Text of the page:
Essay: Bach Flower Dr. Edward

Pages: 7 (2226 words)  ·  Style: Chicago  ·  Bibliography Sources: 10  ·  Level: College Senior  ·  Topic: Psychology  ·  Buy This Paper


[. . .] This course, however, has shown that complementary medicine offers more than a spurious placebo effect. Case studies and qualitative research highlight the ways the Bach flower remedies can be a genuinely effective adjunct to allopathic medicine (Barraclough, 2007). It would be better if empirical research revealed a causal or at least correlational effect from using Bach flower remedies; but even without the support of the scientific community, healers can avail themselves of the flowers. One of the strongest arguments supporting the use of Bach flower remedies in complementary medical practice is that of the mind-body connection. Edward Bach himself understood that "mental states could have a powerful influence on physical ones," (p. 118). Dr. Bach believed that emotional and mental distress can at the very least exacerbate physical disease, a fact that is indisputable.

Bach, whose work converged with early research in psychology, believed also in personality types. According to Bach, personality types were related to disease manifestation. When using the flower remedies, the practitioner must discern between the issues that are chronic, or part of the person's personality, and the issues that are acute or temporary. When self-healing with the Bach flower remedies, I have come to realize that Holly is necessary as a regular flower remedy because I am prone to feelings of anger, jealousy, and hatred. The anxiety I had been experiencing in Bali was of a more temporary nature, which is why I would take remedies like Larch and Mimulus only when necessary.

After taking this course, I see the importance of receiving a more comprehensive accreditation in administering the Bach flower essences. Until now, I have been operating like Fred in Bali, by simply seeing clients and offering them flowers based on their primary symptoms. While it is not essential that a healer receive accreditation, it is important to maintain an aura of creditability, and ensure patient safety by having a set of standards that Bach flower practitioners ascribe to in their practices. Therefore, I am now registered in a Bach flower practitioner-licensing course online. The course will enhance my confidence as a practitioner and also offer me networking opportunities that can be monetized in the future.

The practitioner-licensing course for Bach flower essences has tremendously enhanced my skills as a practitioner, as well as boosted my confidence in administering the right flower remedies every time. Whereas I used to consult my books when meeting with clients, I now know by heart the uses of each flower remedy and can quickly prescribe formulas that are individualized and personalized. Because "individuals with serious medical or emotional conditions should not rely on Bach flower remedies alone for treatment," I am cautious when prescribing the remedies (Weil, 2013). The course has taught me the ethical parameters of working as a healer, and how to recognize in others symptoms of resistance to healing. I have worked with several individuals who are averse to seeing doctors, and have coached them to overcome their fears and accept what modern medicine has to offer while also relying on the remedies for their mental and emotional well being. I would never discourage someone from taking medication prescribed by a doctor, but I also encourage my clients to rely on their own mental, emotional, and spiritual reserves rather than on drugs. The purpose of the Bach flower remedies is to enhance overall healing.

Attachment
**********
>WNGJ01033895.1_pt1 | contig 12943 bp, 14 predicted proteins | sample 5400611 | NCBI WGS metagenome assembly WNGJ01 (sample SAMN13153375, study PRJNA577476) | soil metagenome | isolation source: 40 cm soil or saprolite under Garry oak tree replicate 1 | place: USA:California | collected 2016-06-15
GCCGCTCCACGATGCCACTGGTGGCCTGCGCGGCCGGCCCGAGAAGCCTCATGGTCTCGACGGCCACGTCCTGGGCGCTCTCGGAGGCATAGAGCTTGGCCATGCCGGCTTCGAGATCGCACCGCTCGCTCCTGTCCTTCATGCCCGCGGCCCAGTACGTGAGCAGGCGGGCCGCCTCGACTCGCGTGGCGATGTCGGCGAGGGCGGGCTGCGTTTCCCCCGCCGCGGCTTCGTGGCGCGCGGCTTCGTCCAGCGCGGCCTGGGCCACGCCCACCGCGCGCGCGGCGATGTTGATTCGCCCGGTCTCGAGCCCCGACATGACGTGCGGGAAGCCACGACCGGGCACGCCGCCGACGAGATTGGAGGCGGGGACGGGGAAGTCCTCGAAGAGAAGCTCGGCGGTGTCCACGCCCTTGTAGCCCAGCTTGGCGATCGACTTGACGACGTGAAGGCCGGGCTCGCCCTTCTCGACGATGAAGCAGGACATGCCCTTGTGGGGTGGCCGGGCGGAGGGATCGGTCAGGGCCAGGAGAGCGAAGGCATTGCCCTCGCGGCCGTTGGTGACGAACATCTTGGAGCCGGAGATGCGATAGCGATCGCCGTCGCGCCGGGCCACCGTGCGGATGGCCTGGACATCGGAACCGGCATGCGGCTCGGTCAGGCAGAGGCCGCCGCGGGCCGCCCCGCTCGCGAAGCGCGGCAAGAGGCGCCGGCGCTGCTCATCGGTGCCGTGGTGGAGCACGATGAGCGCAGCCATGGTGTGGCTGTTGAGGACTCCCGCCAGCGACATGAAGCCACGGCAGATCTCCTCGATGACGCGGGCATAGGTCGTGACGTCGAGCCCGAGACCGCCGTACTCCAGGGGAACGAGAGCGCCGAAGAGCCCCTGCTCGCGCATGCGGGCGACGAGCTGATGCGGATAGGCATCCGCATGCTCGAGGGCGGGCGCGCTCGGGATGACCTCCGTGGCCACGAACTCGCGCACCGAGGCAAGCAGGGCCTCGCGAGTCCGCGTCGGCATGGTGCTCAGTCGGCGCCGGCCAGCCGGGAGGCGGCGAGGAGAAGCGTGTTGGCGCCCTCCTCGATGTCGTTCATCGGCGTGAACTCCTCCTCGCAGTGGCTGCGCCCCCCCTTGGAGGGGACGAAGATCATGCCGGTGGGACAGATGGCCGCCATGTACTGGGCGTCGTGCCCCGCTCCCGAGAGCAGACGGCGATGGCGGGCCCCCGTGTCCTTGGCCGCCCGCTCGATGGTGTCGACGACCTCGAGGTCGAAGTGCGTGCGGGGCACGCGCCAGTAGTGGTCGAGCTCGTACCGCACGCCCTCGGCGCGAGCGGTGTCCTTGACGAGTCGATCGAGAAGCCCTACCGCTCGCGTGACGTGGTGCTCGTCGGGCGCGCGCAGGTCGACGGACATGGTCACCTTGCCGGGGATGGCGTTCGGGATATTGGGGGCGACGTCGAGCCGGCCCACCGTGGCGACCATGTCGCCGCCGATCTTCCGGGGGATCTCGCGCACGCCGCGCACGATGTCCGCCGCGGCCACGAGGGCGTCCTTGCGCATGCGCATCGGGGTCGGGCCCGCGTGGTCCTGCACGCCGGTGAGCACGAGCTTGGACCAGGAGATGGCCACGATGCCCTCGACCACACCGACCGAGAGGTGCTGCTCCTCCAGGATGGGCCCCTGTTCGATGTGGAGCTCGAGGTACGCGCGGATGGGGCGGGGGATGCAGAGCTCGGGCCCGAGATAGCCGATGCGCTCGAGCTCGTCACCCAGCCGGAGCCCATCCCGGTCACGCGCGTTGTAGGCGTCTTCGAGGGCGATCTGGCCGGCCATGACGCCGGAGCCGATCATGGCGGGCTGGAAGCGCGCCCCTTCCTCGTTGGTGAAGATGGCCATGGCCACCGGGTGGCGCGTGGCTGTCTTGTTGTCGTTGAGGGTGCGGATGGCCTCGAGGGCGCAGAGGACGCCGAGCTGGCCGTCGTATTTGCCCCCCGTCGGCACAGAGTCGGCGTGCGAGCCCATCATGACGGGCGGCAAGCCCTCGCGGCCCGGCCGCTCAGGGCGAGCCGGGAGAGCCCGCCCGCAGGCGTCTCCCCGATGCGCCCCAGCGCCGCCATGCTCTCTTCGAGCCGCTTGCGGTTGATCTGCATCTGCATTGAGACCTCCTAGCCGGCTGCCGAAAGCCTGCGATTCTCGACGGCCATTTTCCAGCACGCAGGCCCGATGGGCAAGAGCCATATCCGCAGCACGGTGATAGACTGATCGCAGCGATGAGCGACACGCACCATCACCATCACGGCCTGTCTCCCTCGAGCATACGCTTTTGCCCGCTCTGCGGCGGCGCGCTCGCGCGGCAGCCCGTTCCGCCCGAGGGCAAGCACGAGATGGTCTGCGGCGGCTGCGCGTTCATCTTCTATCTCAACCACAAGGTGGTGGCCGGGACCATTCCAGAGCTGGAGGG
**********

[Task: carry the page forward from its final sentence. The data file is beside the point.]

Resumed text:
The Bach Centre (n.d.). Retrieved online:

Bach, E. & Wheeler, E.J. (1997). The Bach Flower Remedies. Essex: The Bach Flower Centre.

Bach, E. (1936). The Twelve Healers and Other Remedies. London: C.W. Daniel.

"Bach Flower Remedies," (2013). Sahara Surgery Center. Retrieved online:

Barraclough, J. (2007). Bach flower remedies. Chapter 11 in Enhancing Cancer Care: Complementary Therapy and Support. Oxford University Press.

Direct from Nature Company (2013). The original Bach flower remedies. Retrieved online:

Hall, H. (2012). Bach flower remedies. Science-Based Medicine. Retrieved online:

Mantle, F. (1997). Bach flower remedies. Complementary Therapies in Nursing and Midwifery 3(5): 142-144.

VIV (2010). Bach flowers: My personal journey. Retrieved online:

Walach, H., Rilling, C. & Engelke, U. (2001). Efficacy of Bach-flower remedies in test anxiety: A double-blind, placebo-controlled, randomized trial with partial crossover. Journal of Anxiety Disorders 15(4): 359-366.

Weil, A. (2013). Bach flower remedies. Retrieved online: [END OF PREVIEW]

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APA Format

Bach Flower Dr. Edward.  (2013, April 7).  Retrieved May 20, 2019, from

MLA Format

"Bach Flower Dr. Edward."  7 April 2013.  Web.  20 May 2019. <>.

Chicago Format

"Bach Flower Dr. Edward."  April 7, 2013.  Accessed May 20, 2019.